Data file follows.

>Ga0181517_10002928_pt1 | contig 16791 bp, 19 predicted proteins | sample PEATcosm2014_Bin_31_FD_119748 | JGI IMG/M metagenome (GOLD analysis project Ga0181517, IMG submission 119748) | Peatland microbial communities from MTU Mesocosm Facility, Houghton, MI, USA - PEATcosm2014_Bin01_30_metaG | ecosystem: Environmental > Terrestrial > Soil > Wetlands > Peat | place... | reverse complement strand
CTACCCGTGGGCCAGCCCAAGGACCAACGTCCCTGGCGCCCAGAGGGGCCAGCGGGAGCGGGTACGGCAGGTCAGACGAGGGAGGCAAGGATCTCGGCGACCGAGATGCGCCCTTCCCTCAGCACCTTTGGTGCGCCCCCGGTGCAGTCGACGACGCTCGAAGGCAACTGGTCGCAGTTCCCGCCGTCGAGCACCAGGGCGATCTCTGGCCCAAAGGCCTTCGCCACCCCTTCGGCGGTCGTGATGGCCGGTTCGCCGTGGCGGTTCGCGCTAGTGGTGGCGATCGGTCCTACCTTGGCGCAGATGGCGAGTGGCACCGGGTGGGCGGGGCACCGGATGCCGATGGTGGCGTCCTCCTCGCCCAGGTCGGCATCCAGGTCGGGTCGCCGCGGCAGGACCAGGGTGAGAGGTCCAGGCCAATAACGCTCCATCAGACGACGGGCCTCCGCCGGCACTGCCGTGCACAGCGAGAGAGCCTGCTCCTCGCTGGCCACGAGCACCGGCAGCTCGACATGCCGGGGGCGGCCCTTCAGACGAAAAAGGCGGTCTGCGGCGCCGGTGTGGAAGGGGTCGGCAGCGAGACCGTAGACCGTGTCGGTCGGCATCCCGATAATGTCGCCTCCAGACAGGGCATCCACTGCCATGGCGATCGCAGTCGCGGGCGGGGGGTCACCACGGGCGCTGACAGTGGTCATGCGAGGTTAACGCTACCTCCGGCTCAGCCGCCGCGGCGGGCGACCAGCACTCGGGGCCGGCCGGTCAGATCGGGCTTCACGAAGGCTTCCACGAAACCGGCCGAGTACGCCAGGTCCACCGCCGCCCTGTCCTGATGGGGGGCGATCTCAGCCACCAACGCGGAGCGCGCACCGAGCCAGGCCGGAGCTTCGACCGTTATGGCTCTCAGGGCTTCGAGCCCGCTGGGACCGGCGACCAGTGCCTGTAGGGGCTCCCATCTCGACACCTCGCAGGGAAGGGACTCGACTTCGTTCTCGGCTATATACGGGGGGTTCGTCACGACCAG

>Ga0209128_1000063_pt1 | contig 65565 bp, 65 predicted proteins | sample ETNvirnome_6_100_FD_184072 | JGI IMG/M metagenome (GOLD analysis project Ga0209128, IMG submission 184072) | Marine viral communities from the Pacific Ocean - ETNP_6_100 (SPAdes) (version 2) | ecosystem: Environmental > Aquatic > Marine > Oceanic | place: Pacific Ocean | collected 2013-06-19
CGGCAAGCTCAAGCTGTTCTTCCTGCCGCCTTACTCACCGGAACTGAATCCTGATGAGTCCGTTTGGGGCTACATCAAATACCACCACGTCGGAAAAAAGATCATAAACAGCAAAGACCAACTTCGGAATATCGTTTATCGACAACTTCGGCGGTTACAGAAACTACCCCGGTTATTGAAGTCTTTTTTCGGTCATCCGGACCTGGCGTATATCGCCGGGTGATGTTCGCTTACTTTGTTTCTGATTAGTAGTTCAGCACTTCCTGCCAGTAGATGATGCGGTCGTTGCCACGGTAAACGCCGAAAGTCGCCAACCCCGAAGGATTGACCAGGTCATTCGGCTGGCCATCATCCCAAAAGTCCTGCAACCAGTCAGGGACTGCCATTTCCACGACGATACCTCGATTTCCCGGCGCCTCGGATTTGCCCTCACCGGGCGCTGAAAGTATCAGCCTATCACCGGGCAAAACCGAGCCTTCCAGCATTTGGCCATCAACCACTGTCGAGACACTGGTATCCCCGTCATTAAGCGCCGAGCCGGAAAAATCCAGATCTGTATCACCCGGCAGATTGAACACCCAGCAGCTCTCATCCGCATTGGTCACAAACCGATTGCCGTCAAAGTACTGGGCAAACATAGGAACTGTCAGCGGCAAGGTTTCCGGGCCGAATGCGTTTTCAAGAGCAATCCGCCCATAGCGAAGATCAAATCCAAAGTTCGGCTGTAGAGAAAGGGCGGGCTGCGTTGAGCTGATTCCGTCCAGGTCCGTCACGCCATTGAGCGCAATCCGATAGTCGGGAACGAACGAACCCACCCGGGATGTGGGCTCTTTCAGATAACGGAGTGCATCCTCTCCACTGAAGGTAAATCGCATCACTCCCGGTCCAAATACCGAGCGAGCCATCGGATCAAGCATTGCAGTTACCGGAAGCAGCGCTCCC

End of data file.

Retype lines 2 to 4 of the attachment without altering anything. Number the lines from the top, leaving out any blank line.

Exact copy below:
CTACCCGTGGGCCAGCCCAAGGACCAACGTCCCTGGCGCCCAGAGGGGCCAGCGGGAGCGGGTACGGCAGGTCAGACGAGGGAGGCAAGGATCTCGGCGACCGAGATGCGCCCTTCCCTCAGCACCTTTGGTGCGCCCCCGGTGCAGTCGACGACGCTCGAAGGCAACTGGTCGCAGTTCCCGCCGTCGAGCACCAGGGCGATCTCTGGCCCAAAGGCCTTCGCCACCCCTTCGGCGGTCGTGATGGCCGGTTCGCCGTGGCGGTTCGCGCTAGTGGTGGCGATCGGTCCTACCTTGGCGCAGATGGCGAGTGGCACCGGGTGGGCGGGGCACCGGATGCCGATGGTGGCGTCCTCCTCGCCCAGGTCGGCATCCAGGTCGGGTCGCCGCGGCAGGACCAGGGTGAGAGGTCCAGGCCAATAACGCTCCATCAGACGACGGGCCTCCGCCGGCACTGCCGTGCACAGCGAGAGAGCCTGCTCCTCGCTGGCCACGAGCACCGGCAGCTCGACATGCCGGGGGCGGCCCTTCAGACGAAAAAGGCGGTCTGCGGCGCCGGTGTGGAAGGGGTCGGCAGCGAGACCGTAGACCGTGTCGGTCGGCATCCCGATAATGTCGCCTCCAGACAGGGCATCCACTGCCATGGCGATCGCAGTCGCGGGCGGGGGGTCACCACGGGCGCTGACAGTGGTCATGCGAGGTTAACGCTACCTCCGGCTCAGCCGCCGCGGCGGGCGACCAGCACTCGGGGCCGGCCGGTCAGATCGGGCTTCACGAAGGCTTCCACGAAACCGGCCGAGTACGCCAGGTCCACCGCCGCCCTGTCCTGATGGGGGGCGATCTCAGCCACCAACGCGGAGCGCGCACCGAGCCAGGCCGGAGCTTCGACCGTTATGGCTCTCAGGGCTTCGAGCCCGCTGGGACCGGCGACCAGTGCCTGTAGGGGCTCCCATCTCGACACCTCGCAGGGAAGGGACTCGACTTCGTTCTCGGCTATATACGGGGGGTTCGTCACGACCAG

>Ga0209128_1000063_pt1 | contig 65565 bp, 65 predicted proteins | sample ETNvirnome_6_100_FD_184072 | JGI IMG/M metagenome (GOLD analysis project Ga0209128, IMG submission 184072) | Marine viral communities from the Pacific Ocean - ETNP_6_100 (SPAdes) (version 2) | ecosystem: Environmental > Aquatic > Marine > Oceanic | place: Pacific Ocean | collected 2013-06-19
CGGCAAGCTCAAGCTGTTCTTCCTGCCGCCTTACTCACCGGAACTGAATCCTGATGAGTCCGTTTGGGGCTACATCAAATACCACCACGTCGGAAAAAAGATCATAAACAGCAAAGACCAACTTCGGAATATCGTTTATCGACAACTTCGGCGGTTACAGAAACTACCCCGGTTATTGAAGTCTTTTTTCGGTCATCCGGACCTGGCGTATATCGCCGGGTGATGTTCGCTTACTTTGTTTCTGATTAGTAGTTCAGCACTTCCTGCCAGTAGATGATGCGGTCGTTGCCACGGTAAACGCCGAAAGTCGCCAACCCCGAAGGATTGACCAGGTCATTCGGCTGGCCATCATCCCAAAAGTCCTGCAACCAGTCAGGGACTGCCATTTCCACGACGATACCTCGATTTCCCGGCGCCTCGGATTTGCCCTCACCGGGCGCTGAAAGTATCAGCCTATCACCGGGCAAAACCGAGCCTTCCAGCATTTGGCCATCAACCACTGTCGAGACACTGGTATCCCCGTCATTAAGCGCCGAGCCGGAAAAATCCAGATCTGTATCACCCGGCAGATTGAACACCCAGCAGCTCTCATCCGCATTGGTCACAAACCGATTGCCGTCAAAGTACTGGGCAAACATAGGAACTGTCAGCGGCAAGGTTTCCGGGCCGAATGCGTTTTCAAGAGCAATCCGCCCATAGCGAAGATCAAATCCAAAGTTCGGCTGTAGAGAAAGGGCGGGCTGCGTTGAGCTGATTCCGTCCAGGTCCGTCACGCCATTGAGCGCAATCCGATAGTCGGGAACGAACGAACCCACCCGGGATGTGGGCTCTTTCAGATAACGGAGTGCATCCTCTCCACTGAAGGTAAATCGCATCACTCCCGGTCCAAATACCGAGCGAGCCATCGGATCAAGCATTGCAGTTACCGGAAGCAGCGCTCCC